Snow Ice Cream
Snow ice cream is a traditional wintertime treat in the northern USA. It is made by slowly pouring a small amount of sweetened dairy-based liquid (similar to ice cream ingredients) into snow. The liquid partially melts the snow and congeals into an easily made ice cream substitute
While it was not yet only ice cream per se, but some examples of early pre-planned ice dishes include the Roman emperor Nero (37-68) that said to have ordered ice to be brought from the mountains and also combined with fruit toppings, and King Tang (618-97) of the Shang Dynasty who is said to have had a method of creating a new ice and milk concoctions. People living directly alongside snow and ice have probably always put sweet things like honey and also probably fruit juice on frozen water for variety, as some still do to this day. Snow-cones, made from balls of crushed ice cream topped with the sweet syrup served in a paper cone, are consumed in many parts of the world. A popular springtime treat in maple syrup-producing areas is a maple toffee, where boiled maple syrup is poured over fresh snow, congealing in a toffee-like mass, eaten from the wooden stick used to pick it up from the snow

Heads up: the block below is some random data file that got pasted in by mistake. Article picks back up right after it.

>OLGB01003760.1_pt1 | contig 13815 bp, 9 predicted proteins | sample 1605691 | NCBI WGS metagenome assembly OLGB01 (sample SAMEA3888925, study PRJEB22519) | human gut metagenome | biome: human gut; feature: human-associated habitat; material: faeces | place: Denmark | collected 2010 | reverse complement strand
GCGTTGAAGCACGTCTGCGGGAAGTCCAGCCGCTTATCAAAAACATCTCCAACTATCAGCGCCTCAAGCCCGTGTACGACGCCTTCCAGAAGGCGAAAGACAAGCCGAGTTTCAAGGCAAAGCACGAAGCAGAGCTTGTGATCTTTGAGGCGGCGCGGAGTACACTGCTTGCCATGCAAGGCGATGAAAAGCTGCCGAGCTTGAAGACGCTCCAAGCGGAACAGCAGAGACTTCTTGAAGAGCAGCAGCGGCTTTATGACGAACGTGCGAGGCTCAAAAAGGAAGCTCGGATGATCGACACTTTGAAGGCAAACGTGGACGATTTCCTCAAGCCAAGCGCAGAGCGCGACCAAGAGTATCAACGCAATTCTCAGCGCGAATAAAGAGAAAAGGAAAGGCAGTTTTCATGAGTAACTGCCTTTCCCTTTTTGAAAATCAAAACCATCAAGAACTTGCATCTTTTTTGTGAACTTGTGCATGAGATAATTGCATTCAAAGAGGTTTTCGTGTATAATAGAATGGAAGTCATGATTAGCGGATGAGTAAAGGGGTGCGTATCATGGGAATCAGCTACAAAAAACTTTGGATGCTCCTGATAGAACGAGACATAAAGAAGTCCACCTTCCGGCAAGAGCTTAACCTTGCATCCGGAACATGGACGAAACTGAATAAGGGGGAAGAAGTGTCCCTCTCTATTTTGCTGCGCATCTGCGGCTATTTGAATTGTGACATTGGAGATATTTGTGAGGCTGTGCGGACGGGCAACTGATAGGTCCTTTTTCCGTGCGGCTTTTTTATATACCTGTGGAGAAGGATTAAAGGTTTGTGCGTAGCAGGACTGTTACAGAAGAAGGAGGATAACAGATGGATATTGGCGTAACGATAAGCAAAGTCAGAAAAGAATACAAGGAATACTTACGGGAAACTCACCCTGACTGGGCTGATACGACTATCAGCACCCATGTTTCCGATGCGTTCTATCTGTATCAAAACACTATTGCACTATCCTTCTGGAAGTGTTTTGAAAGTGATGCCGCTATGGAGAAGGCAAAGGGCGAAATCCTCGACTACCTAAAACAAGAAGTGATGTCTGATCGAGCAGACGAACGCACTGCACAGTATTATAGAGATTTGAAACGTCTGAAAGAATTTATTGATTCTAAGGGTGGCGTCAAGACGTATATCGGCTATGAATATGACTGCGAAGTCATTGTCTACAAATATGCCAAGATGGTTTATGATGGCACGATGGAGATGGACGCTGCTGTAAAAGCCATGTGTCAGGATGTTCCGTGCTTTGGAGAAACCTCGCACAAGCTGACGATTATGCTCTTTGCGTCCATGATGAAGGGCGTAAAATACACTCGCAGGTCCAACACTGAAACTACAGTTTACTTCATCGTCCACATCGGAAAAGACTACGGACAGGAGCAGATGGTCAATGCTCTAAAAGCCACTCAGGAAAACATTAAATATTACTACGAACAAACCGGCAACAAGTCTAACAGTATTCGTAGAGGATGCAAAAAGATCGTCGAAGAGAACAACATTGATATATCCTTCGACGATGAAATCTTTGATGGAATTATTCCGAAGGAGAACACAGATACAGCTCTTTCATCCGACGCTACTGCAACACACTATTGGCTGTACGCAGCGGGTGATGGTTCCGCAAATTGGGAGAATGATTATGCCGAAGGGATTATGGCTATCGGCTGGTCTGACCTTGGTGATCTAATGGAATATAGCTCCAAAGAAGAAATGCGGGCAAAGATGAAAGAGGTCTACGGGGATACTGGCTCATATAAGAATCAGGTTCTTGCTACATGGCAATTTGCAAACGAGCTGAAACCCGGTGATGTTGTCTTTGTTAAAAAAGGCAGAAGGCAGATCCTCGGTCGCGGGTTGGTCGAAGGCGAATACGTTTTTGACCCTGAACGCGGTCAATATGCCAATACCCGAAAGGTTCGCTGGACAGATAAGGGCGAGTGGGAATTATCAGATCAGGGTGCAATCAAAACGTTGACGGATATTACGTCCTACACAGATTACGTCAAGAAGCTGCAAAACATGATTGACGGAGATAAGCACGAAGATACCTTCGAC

Popular tradition asserts that Marco Polo saw the ice cream being made on his trip to China and took the ice cream recipe home to Italy with him on his return. However, Marco Polo in his writings never claimed the introduce ice cream to the west. Catherine de Medici's Italian chefs are said to have carried on the ice cream receipe to France when she went there in 1532 to marry the Duc d'Orléans. One hundred years later Charles I of England was supposedly so impressed by the "frozen snow" that he offered his own ice cream maker of lifetime pension in return for keeping the formula secret, so that ice cream could be a royal prerogative. There is, however, no historical evidence to this support these legends, which first appeared during the 19th century. Food historians are still searching for an origin of ice cream.
Snow cream is a traditional wintertime treat in the USA. It is made by slowly pouring a small amount of sweetened to the dairy-based liquid (similar to ice cream ingredients) into snow. The liquid partially melts the snow and then congeals into an easily made ice cream substitute.
Snow ice cream is sometimes improved with the addition of powdered sugar and food coloring.